Officials point fingers over Flint water crisis

Officials point fingers over Flint water crisis
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State and federal officials looked Wednesday to pin blame on each other for the slow response to the drinking water crisis in Flint, Mich. 

During a heated hearing before the House Oversight and Government Reform Committee on Wednesday, Joel Beauvais, an Environmental Protection Agency (EPA) official, said the state has the “primary responsibility” to enforce drinking water laws, something that didn’t happen in Flint, where lead levels in water have spiked over the last year. 


But a state official said Flint itself is charged with operating a water plant and testing water quality there. He apologized to Flint residents and promised that state and federal investigations will clear up who is responsible for the toxic contamination. 

Congressional lawmakers examined the Flint crisis for the first time on Wednesday, seeking to determine who was at fault for both allowing the city to switch its drinking water from a treated source to an untreated one and then not acting swiftly enough to prevent lead levels from increasing or stopping people from consuming the tainted water.  

The EPA knew about the lead levels as early as last year and later informed state regulators of the problem. The agency has said that’s as much as it was able to do. Beauvais, the EPA’s acting deputy assistant administrator for the Office of Water, said state officials should have done more to enforce the law there and, in fact, should have stopped the water from becoming contaminated.

But Chairman Jason ChaffetzJason ChaffetzThe myth of the conservative bestseller Elijah Cummings, Democratic chairman and powerful Trump critic, dies at 68 House Oversight panel demands DeVos turn over personal email records MORE (R-Utah) slammed the EPA’s response to the crisis, saying it should have publicized the lead problems earlier than it did.

“The crying shame here is, when they knew there was problem, they should have told the public, they should have told [state regulators],” he said. 

Susan Hedman, a former director of the EPA region that covers Flint, resigned in January. She was called to testify at Wednesday’s hearing but declined; Chaffetz said he has issued a subpoena to hear from her.

“The situation that gave rise to the current crisis in Flint — a large public water system switching from purchasing treated water to using an untreated water source — is highly unusual,” Beauvais said. “Under federal regulations, the city was required to obtain prior approval for the switch from the Michigan Department of Environmental Quality.”

The Department later told the city that corrosion treatment was not necessary, he said. 

“It’s the question of the day, and that’s what many of the auditors and reviews will have, which is: who made what decisions when,” said Keith Creagh, the director of the Michigan Department of Environmental Quality, when asked why the state didn’t respond to the EPA’s warnings about water quality.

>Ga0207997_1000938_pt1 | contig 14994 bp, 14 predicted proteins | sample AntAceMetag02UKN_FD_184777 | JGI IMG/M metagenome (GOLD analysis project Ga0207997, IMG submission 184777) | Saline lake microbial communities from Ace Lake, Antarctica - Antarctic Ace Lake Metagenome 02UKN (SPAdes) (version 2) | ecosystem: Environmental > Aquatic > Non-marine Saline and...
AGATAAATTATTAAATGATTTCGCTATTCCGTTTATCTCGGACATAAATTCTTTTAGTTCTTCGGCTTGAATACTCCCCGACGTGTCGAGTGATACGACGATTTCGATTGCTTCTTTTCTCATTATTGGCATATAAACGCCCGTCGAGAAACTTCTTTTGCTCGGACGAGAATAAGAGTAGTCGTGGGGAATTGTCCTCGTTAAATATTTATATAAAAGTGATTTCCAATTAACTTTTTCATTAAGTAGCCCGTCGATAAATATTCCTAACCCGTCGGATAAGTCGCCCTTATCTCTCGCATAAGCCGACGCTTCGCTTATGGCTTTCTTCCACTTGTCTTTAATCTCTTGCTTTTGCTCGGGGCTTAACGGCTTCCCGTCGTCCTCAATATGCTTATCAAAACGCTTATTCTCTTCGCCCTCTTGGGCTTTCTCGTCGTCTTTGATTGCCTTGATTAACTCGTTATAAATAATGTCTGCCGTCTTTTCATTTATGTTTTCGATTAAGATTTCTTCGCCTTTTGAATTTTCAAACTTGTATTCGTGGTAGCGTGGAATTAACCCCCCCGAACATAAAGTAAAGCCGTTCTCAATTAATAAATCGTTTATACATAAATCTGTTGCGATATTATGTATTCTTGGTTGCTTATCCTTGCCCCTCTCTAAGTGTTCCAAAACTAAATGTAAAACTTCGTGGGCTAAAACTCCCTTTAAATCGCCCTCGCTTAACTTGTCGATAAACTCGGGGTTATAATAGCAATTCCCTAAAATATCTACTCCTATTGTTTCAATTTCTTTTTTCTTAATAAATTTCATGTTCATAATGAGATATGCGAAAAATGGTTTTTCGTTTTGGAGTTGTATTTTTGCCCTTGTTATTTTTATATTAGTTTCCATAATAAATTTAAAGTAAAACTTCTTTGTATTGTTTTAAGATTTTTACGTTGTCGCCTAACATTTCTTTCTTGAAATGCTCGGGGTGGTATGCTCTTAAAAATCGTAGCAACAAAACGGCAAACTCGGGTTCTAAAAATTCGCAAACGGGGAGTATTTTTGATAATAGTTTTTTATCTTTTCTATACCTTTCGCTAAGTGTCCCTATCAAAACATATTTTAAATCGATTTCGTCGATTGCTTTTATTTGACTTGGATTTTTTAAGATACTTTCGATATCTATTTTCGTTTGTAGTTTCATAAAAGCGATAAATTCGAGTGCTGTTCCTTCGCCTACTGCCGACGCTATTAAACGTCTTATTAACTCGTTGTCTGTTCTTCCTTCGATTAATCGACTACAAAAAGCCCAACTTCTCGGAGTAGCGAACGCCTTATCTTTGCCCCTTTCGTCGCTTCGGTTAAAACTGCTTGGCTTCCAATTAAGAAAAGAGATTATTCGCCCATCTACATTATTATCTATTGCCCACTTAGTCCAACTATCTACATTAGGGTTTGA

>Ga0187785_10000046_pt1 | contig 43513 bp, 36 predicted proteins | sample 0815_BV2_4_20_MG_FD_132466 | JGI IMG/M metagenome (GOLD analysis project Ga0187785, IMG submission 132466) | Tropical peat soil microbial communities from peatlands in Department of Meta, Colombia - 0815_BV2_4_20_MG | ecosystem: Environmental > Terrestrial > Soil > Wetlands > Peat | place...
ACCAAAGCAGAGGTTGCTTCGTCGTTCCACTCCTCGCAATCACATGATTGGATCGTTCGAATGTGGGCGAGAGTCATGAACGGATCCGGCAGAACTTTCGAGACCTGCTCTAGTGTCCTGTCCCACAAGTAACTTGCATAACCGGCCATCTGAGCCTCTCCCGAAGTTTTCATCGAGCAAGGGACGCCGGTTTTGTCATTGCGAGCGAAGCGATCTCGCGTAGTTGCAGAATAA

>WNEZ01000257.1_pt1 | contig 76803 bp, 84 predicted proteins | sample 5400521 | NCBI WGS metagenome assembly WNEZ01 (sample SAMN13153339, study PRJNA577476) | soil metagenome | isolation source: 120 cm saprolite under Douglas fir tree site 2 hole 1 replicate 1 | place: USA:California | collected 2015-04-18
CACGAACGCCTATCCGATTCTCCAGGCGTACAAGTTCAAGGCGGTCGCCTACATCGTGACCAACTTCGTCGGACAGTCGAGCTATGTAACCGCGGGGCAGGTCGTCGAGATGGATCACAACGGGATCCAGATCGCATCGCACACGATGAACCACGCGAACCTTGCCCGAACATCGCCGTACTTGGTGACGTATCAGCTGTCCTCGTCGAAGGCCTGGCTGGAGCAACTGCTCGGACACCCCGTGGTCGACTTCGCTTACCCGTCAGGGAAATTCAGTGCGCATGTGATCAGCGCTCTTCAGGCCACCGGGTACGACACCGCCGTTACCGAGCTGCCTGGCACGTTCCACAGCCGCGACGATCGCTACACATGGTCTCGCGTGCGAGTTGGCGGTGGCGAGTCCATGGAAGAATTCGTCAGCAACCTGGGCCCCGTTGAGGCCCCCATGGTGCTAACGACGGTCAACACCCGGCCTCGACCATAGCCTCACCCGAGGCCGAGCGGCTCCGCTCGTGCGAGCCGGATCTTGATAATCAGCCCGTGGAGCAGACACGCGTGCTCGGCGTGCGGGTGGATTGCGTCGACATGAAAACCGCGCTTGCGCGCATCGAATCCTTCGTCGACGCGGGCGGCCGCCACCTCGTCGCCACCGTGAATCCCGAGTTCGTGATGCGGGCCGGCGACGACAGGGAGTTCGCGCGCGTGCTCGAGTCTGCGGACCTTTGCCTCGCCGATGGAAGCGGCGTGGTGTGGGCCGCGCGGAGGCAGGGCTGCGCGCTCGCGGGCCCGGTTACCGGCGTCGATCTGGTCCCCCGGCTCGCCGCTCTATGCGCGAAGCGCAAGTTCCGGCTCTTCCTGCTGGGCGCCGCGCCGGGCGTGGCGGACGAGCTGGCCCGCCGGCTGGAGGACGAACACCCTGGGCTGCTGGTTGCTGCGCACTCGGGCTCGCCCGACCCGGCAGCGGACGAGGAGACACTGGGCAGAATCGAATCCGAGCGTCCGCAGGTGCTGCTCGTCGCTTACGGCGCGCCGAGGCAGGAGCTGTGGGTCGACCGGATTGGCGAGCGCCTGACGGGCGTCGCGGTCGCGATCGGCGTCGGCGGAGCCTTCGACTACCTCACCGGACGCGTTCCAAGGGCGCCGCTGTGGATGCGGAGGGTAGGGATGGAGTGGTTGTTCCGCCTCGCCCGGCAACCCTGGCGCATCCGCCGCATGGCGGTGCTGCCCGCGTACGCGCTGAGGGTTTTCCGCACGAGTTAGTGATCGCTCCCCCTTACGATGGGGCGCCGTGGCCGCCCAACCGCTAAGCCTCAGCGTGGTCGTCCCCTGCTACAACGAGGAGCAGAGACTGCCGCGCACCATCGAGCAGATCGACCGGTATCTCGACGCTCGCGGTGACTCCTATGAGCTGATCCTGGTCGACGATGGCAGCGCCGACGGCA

Committee members, especially Democrats, slammed Michigan leaders for allowing the crisis to happen. An emergency manager for the city, appointed by Gov. Rick Snyder (R), was behind the decision to switch Flint’s water supply, they said, supplanting local authority under a state law. 

Committee Democrats said on Wednesday that they would look to compel Snyder to appear before the panel and testify on the problems in Flint. 

“There is the federal government and EPA, and there is the state government,” Rep. Brenda LawrenceBrenda Lulenar LawrenceHillicon Valley: FBI chief says Russia is trying to interfere in election to undermine Biden | Treasury Dept. sanctions Iranian government-backed hackers Lawmakers call for expanded AI role in education, business to remain competitive The Hill's Morning Report - Sponsored by The Air Line Pilots Association - Pence lauds Harris as 'experienced debater'; Trump, Biden diverge over debate prep MORE (D-Mich.) said. 

“Because under the emergency manager act in Michigan, the local government — the city of Flint — has no government authority over the decisions that were made and the actions that were taken. We can look at the state level and we can look at the federal level.”

Members of both parties were apoplectic over the water crisis in Flint. Chaffetz called it “a failing at every level” of government. Rep. Justin AmashJustin AmashOn The Trail: How Nancy Pelosi could improbably become president History is on Edward Snowden's side: Now it's time to give him a full pardon Trump says he's considering Snowden pardon MORE (R-Mich.) said it was "outrageous that this sort of government-made catastrophe would happen anywhere in the U.S.” and called for deeper state and federal investigations into the problem. 

Rep. Elijah CummingsElijah Eugene CummingsBlack GOP candidate accuses Behar of wearing black face in heated interview Overnight Health Care: US won't join global coronavirus vaccine initiative | Federal panel lays out initial priorities for COVID-19 vaccine distribution | NIH panel: 'Insufficient data' to show treatment touted by Trump works House Oversight Democrats to subpoena AbbVie in drug pricing probe MORE (D-Md.), the ranking member of the committee, said the focus should be on finding the causes of the problem regardless of which level of government is most at fault.

“I don’t care whether it’s EPA, whether it’s local, whether it’s state. I want everybody is responsible for this fiasco to be held accountable,” he said. 

“I’m not protecting anybody, because that’s not our job. We are the last line of defense.”